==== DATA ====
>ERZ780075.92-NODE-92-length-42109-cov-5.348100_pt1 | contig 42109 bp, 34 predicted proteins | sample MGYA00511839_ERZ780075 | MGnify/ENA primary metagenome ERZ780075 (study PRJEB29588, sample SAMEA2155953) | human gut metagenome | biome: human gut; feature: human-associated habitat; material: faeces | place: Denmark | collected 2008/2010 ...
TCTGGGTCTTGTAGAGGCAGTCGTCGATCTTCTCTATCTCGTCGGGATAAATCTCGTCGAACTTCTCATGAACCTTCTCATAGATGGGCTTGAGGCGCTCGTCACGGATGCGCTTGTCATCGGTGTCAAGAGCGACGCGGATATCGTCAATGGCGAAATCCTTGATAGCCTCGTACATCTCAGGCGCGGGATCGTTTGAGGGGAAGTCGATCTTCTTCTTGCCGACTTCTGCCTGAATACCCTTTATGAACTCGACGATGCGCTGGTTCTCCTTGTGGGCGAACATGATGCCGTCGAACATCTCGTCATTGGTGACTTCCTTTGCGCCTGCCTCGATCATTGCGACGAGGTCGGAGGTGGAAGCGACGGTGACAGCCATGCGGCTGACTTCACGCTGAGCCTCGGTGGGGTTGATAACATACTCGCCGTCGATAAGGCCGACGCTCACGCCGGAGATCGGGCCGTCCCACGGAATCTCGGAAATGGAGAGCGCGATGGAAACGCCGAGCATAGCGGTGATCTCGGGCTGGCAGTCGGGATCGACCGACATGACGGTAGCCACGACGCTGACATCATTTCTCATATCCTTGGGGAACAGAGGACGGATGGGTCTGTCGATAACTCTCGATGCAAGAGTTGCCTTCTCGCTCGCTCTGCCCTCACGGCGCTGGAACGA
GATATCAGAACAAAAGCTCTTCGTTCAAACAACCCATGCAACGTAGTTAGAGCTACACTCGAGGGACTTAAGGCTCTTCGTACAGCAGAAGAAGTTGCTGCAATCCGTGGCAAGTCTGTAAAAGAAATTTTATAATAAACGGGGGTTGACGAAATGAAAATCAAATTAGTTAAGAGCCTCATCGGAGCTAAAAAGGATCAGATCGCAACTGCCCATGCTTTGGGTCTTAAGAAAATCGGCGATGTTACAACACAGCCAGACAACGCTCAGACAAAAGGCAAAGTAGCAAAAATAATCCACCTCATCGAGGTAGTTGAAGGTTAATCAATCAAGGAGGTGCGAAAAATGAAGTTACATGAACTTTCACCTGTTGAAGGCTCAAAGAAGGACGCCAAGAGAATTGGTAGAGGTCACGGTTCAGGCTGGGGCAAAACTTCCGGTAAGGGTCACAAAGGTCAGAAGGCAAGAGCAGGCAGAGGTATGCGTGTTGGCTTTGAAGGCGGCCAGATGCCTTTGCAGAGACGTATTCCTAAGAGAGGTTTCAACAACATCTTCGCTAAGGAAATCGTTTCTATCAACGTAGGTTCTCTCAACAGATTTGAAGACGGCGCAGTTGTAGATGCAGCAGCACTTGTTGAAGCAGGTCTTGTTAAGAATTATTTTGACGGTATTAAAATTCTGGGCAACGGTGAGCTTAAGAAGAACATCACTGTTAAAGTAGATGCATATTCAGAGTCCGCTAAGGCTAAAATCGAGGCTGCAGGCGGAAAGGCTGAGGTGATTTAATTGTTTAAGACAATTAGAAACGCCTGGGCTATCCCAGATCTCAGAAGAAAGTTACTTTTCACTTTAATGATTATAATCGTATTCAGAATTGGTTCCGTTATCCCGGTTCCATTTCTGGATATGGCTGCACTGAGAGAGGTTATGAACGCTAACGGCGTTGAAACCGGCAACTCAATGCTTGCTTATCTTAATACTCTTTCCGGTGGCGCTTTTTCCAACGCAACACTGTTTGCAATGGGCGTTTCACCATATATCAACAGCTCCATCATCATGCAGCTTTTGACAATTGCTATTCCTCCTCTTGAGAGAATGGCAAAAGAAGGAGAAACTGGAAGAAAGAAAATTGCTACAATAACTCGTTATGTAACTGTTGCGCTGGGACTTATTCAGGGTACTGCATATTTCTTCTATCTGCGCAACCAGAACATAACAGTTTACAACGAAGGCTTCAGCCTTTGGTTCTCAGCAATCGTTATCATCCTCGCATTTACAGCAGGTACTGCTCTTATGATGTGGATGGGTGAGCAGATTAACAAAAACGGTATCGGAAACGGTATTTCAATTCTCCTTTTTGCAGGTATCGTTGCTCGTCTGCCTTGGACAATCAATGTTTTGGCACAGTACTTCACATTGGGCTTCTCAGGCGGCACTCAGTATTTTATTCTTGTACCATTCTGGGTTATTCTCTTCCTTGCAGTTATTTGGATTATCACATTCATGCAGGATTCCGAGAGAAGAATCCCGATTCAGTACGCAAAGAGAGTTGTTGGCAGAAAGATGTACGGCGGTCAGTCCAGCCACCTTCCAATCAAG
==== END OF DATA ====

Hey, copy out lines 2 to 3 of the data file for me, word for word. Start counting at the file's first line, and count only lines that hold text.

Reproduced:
TCTGGGTCTTGTAGAGGCAGTCGTCGATCTTCTCTATCTCGTCGGGATAAATCTCGTCGAACTTCTCATGAACCTTCTCATAGATGGGCTTGAGGCGCTCGTCACGGATGCGCTTGTCATCGGTGTCAAGAGCGACGCGGATATCGTCAATGGCGAAATCCTTGATAGCCTCGTACATCTCAGGCGCGGGATCGTTTGAGGGGAAGTCGATCTTCTTCTTGCCGACTTCTGCCTGAATACCCTTTATGAACTCGACGATGCGCTGGTTCTCCTTGTGGGCGAACATGATGCCGTCGAACATCTCGTCATTGGTGACTTCCTTTGCGCCTGCCTCGATCATTGCGACGAGGTCGGAGGTGGAAGCGACGGTGACAGCCATGCGGCTGACTTCACGCTGAGCCTCGGTGGGGTTGATAACATACTCGCCGTCGATAAGGCCGACGCTCACGCCGGAGATCGGGCCGTCCCACGGAATCTCGGAAATGGAGAGCGCGATGGAAACGCCGAGCATAGCGGTGATCTCGGGCTGGCAGTCGGGATCGACCGACATGACGGTAGCCACGACGCTGACATCATTTCTCATATCCTTGGGGAACAGAGGACGGATGGGTCTGTCGATAACTCTCGATGCAAGAGTTGCCTTCTCGCTCGCTCTGCCCTCACGGCGCTGGAACGA
GATATCAGAACAAAAGCTCTTCGTTCAAACAACCCATGCAACGTAGTTAGAGCTACACTCGAGGGACTTAAGGCTCTTCGTACAGCAGAAGAAGTTGCTGCAATCCGTGGCAAGTCTGTAAAAGAAATTTTATAATAAACGGGGGTTGACGAAATGAAAATCAAATTAGTTAAGAGCCTCATCGGAGCTAAAAAGGATCAGATCGCAACTGCCCATGCTTTGGGTCTTAAGAAAATCGGCGATGTTACAACACAGCCAGACAACGCTCAGACAAAAGGCAAAGTAGCAAAAATAATCCACCTCATCGAGGTAGTTGAAGGTTAATCAATCAAGGAGGTGCGAAAAATGAAGTTACATGAACTTTCACCTGTTGAAGGCTCAAAGAAGGACGCCAAGAGAATTGGTAGAGGTCACGGTTCAGGCTGGGGCAAAACTTCCGGTAAGGGTCACAAAGGTCAGAAGGCAAGAGCAGGCAGAGGTATGCGTGTTGGCTTTGAAGGCGGCCAGATGCCTTTGCAGAGACGTATTCCTAAGAGAGGTTTCAACAACATCTTCGCTAAGGAAATCGTTTCTATCAACGTAGGTTCTCTCAACAGATTTGAAGACGGCGCAGTTGTAGATGCAGCAGCACTTGTTGAAGCAGGTCTTGTTAAGAATTATTTTGACGGTATTAAAATTCTGGGCAACGGTGAGCTTAAGAAGAACATCACTGTTAAAGTAGATGCATATTCAGAGTCCGCTAAGGCTAAAATCGAGGCTGCAGGCGGAAAGGCTGAGGTGATTTAATTGTTTAAGACAATTAGAAACGCCTGGGCTATCCCAGATCTCAGAAGAAAGTTACTTTTCACTTTAATGATTATAATCGTATTCAGAATTGGTTCCGTTATCCCGGTTCCATTTCTGGATATGGCTGCACTGAGAGAGGTTATGAACGCTAACGGCGTTGAAACCGGCAACTCAATGCTTGCTTATCTTAATACTCTTTCCGGTGGCGCTTTTTCCAACGCAACACTGTTTGCAATGGGCGTTTCACCATATATCAACAGCTCCATCATCATGCAGCTTTTGACAATTGCTATTCCTCCTCTTGAGAGAATGGCAAAAGAAGGAGAAACTGGAAGAAAGAAAATTGCTACAATAACTCGTTATGTAACTGTTGCGCTGGGACTTATTCAGGGTACTGCATATTTCTTCTATCTGCGCAACCAGAACATAACAGTTTACAACGAAGGCTTCAGCCTTTGGTTCTCAGCAATCGTTATCATCCTCGCATTTACAGCAGGTACTGCTCTTATGATGTGGATGGGTGAGCAGATTAACAAAAACGGTATCGGAAACGGTATTTCAATTCTCCTTTTTGCAGGTATCGTTGCTCGTCTGCCTTGGACAATCAATGTTTTGGCACAGTACTTCACATTGGGCTTCTCAGGCGGCACTCAGTATTTTATTCTTGTACCATTCTGGGTTATTCTCTTCCTTGCAGTTATTTGGATTATCACATTCATGCAGGATTCCGAGAGAAGAATCCCGATTCAGTACGCAAAGAGAGTTGTTGGCAGAAAGATGTACGGCGGTCAGTCCAGCCACCTTCCAATCAAG